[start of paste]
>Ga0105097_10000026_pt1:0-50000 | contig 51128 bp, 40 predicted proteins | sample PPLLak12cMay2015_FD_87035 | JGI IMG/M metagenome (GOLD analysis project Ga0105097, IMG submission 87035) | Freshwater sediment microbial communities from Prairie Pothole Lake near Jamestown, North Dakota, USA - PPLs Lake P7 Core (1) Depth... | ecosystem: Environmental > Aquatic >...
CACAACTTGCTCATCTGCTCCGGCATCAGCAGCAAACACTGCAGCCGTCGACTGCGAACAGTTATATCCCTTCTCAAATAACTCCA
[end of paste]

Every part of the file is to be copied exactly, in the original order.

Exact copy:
>Ga0105097_10000026_pt1:0-50000 | contig 51128 bp, 40 predicted proteins | sample PPLLak12cMay2015_FD_87035 | JGI IMG/M metagenome (GOLD analysis project Ga0105097, IMG submission 87035) | Freshwater sediment microbial communities from Prairie Pothole Lake near Jamestown, North Dakota, USA - PPLs Lake P7 Core (1) Depth... | ecosystem: Environmental > Aquatic >...
CACAACTTGCTCATCTGCTCCGGCATCAGCAGCAAACACTGCAGCCGTCGACTGCGAACAGTTATATCCCTTCTCAAATAACTCCA